WoodMac Vice President Robin Griffin said in a press release that the drastic divergence in price and cost of production could not last indefinitely, even if there were a lasting halt in Russian production.
“A look at the theoretical margins miners enjoy suggests that price increases are fragile at best. Margins are well above historical norms, and such a drastic divergence of price and cost of production cannot last indefinitely,” Griffin said.
“The disruption of regional and commodity pricing relationships also points to price fragility. For example, Asian steel prices remaining flat while iron ore and met coal prices continue to rise is incongruous, given their influence on steel production costs,” Griffin said.
According to WoodMac, the conflict will “undoubtedly” leave an indelible mark on some commodity markets.
“A protracted shift in some Russian trade from Europe to China and India, and a lack of Western involvement in Russia’s mining and metals sector are near certainties. But even if we ignore the serious geopolitical shocks to trade for a moment, the price shocks themselves will also create potentially lasting change,” Griffin said.
WoodMac pointed to several potential outcomes that follow explicitly from current commodity price spikes. These include buyers who take a more conservative and risk-averse approach that could involve a shift in preference to longer-term contracts with less spot trading.
Some buyers are also expected to seriously consider vertical integration into supply chains once uncertainty subsides, while governments may move to increase regulation to manage volatility.
WoodMac also suggested that price spikes could create uncertainty in capital spending. While project incentive prices have lagged behind in the current price increase, the analyst noted that producers and investors generally needed to believe the changes were structural before committing. “Extreme volatility can actually have the opposite effect, with investors delaying decisions until clarity improves,” WoodMac said.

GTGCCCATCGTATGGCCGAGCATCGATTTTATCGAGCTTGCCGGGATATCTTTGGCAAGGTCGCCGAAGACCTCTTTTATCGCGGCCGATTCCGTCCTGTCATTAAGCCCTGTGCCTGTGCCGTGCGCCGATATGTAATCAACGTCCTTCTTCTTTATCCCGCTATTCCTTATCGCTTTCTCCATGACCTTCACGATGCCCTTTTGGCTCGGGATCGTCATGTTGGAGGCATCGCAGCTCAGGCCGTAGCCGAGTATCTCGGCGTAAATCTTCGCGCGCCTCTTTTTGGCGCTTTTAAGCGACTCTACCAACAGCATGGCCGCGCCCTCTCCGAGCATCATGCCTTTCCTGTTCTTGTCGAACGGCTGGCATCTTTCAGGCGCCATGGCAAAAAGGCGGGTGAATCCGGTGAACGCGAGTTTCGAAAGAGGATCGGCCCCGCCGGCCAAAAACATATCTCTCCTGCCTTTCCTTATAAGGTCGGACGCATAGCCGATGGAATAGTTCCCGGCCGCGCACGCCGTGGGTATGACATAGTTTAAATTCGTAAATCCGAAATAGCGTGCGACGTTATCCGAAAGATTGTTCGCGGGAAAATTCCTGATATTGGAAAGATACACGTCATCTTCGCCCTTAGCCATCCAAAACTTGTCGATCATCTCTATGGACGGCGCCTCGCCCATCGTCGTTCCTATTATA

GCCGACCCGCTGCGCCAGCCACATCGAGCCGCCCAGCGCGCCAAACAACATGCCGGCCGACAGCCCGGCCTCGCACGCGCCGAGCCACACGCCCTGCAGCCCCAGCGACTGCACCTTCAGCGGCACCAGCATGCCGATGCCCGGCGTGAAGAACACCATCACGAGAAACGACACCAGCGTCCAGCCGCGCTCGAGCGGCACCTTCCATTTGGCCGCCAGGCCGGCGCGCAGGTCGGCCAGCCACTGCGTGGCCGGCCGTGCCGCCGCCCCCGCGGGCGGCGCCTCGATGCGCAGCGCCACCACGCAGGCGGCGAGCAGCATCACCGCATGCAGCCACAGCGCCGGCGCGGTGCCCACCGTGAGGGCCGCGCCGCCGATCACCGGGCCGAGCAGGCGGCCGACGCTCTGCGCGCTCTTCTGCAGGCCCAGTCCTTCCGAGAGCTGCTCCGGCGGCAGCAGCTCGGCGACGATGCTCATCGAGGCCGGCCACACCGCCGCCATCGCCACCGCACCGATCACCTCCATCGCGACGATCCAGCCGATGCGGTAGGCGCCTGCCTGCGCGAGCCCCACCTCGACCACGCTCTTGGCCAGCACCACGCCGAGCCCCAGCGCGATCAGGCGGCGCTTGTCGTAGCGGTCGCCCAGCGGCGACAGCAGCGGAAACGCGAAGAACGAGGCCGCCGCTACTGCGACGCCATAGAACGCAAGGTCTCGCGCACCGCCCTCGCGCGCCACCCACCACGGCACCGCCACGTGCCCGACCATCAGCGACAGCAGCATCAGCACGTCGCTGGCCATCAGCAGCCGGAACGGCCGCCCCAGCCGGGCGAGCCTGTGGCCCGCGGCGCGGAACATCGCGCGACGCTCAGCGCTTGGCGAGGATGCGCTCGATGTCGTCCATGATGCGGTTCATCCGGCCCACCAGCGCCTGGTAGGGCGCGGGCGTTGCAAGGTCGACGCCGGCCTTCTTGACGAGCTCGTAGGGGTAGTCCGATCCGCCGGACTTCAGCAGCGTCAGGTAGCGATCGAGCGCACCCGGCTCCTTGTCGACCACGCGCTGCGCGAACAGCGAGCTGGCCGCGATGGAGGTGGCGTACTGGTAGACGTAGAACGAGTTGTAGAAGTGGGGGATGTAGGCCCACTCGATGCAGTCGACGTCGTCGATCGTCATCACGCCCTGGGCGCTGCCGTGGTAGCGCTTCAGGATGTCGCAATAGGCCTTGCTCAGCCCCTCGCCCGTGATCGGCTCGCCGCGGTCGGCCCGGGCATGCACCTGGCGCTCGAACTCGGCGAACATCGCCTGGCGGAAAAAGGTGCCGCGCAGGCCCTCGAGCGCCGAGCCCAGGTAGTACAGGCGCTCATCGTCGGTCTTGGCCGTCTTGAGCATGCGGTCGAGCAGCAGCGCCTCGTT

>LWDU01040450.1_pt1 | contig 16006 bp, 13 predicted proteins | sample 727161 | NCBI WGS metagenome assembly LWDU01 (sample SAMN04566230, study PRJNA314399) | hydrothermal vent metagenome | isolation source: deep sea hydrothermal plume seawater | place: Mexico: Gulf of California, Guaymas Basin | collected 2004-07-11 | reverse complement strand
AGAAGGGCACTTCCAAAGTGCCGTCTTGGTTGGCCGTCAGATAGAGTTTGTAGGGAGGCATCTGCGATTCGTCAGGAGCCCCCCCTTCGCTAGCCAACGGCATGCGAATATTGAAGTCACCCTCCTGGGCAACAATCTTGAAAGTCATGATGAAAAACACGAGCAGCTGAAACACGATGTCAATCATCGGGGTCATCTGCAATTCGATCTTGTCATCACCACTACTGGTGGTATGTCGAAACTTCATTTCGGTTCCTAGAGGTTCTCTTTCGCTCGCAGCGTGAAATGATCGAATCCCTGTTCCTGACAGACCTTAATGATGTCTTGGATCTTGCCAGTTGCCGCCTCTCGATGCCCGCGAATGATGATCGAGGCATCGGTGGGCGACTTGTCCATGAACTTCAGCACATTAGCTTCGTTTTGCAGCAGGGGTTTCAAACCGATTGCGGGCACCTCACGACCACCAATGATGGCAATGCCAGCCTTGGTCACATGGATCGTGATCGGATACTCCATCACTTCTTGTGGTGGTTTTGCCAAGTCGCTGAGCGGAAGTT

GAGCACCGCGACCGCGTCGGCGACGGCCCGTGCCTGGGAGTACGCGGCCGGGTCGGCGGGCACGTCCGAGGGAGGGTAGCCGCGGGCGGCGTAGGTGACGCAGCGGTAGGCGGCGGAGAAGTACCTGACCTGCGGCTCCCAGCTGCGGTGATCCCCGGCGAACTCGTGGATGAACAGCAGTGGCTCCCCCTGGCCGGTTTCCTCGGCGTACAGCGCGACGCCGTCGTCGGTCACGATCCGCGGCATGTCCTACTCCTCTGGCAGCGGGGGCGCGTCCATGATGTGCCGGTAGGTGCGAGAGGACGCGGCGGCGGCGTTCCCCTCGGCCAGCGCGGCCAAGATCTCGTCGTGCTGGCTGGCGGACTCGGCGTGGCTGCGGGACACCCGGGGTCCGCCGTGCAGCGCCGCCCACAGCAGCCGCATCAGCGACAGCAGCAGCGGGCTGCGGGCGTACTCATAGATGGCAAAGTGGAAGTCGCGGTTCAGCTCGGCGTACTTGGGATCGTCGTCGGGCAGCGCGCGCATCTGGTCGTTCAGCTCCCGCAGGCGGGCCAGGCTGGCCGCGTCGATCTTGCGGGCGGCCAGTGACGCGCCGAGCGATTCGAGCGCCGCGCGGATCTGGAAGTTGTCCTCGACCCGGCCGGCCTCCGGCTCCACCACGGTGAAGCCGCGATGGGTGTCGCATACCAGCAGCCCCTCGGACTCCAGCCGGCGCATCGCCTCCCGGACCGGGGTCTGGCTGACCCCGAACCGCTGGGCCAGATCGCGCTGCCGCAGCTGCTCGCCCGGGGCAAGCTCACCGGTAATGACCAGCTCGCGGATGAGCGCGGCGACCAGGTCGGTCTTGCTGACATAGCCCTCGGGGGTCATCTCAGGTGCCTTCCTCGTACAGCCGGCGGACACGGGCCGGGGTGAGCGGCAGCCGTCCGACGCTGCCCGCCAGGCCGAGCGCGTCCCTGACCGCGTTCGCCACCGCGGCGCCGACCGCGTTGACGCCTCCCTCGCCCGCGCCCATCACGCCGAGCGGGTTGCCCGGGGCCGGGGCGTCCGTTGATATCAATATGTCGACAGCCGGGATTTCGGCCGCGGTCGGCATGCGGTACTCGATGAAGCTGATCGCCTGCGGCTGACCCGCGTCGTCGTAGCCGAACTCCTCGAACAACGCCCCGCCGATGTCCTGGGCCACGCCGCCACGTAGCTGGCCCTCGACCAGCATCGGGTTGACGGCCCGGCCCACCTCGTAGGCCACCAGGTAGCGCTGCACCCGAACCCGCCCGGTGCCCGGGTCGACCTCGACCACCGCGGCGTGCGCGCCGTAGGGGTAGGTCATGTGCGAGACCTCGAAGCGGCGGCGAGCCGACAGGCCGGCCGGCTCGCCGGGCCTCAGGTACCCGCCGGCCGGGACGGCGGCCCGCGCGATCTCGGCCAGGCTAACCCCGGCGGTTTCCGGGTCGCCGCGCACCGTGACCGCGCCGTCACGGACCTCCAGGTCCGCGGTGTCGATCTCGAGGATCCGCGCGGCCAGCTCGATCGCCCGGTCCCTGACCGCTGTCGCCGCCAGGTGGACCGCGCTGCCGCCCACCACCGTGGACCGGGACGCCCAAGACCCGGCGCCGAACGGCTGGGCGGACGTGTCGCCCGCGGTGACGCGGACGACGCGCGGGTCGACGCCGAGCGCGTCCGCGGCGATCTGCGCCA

In the meantime, an immediate switch to alternative fuels, particularly thermal coal and pulverized coal injection, is possible. Accelerated penetration of alternative technologies is also possible in the energy and steel sectors if high prices persist, including the early advent of low-carbon technologies such as hydrogen-based direct-reduced iron.
Competition in battery chemistry may also increase as exorbitant prices for lithium-ion battery raw materials drive manufacturers toward alternative chemistries such as lithium iron phosphate.
“Of course, there are a variety of risks to global consumption from high energy prices that could affect demand for mined metals and commodities,” WoodMac said.
Additionally, WoodMac noted that mine inflation was rising as high prices shifted focus away from cost control and rising input costs.
“This is true of all mined products, where higher labor, diesel and energy costs are already taking their toll. Some participants privately forecast that cost inflation will reach record levels.”
Also, price indices are under pressure. The London Metal Exchange’s recent decision to suspend nickel trading and void completed trades had sent chills down the spine of exchange users.
WoodMac expects it will take time to regain confidence and trading volumes are unlikely to recover immediately. “All affected commodity price indices will come under increased scrutiny,” WoodMac said.
Meanwhile, Fitch Solutions Country Risk & Industry Research reports that high-grade nickel consumers are seeking alternatives to Russian supplies as battery manufacturing costs rise with nickel prices.
Russia is the main supplier of Class 1 nickel mining, while China is the biggest player for refining.
Fitch said in its new report that automakers, battery makers and industrial consumers were likely to forge new business partnerships to source high-quality alternatives to nickel as Russian supply remained limited due to the war in Ukraine.
To this end, China-based Tsingshan Group and other companies actively developing lower-grade nickel refining capacity will benefit.
Fitch also noted that changing importer preferences, self-sanctioning and the desire to minimize sanctions risks were affecting Russian nickel export purchases.
As a result, mining and refining operations in ‘safe’ countries with more stable regulatory and trade regimes are likely to benefit.
According to Fitch, Indonesia is likely to see increased interest in refining projects due to domestic politics and the Tsingshan example, but suffers from political uncertainty. Shifting preferences between higher and lower grades will also affect medium- and long-term market forecasts as the market stabilizes and more deals are announced, Fitch said.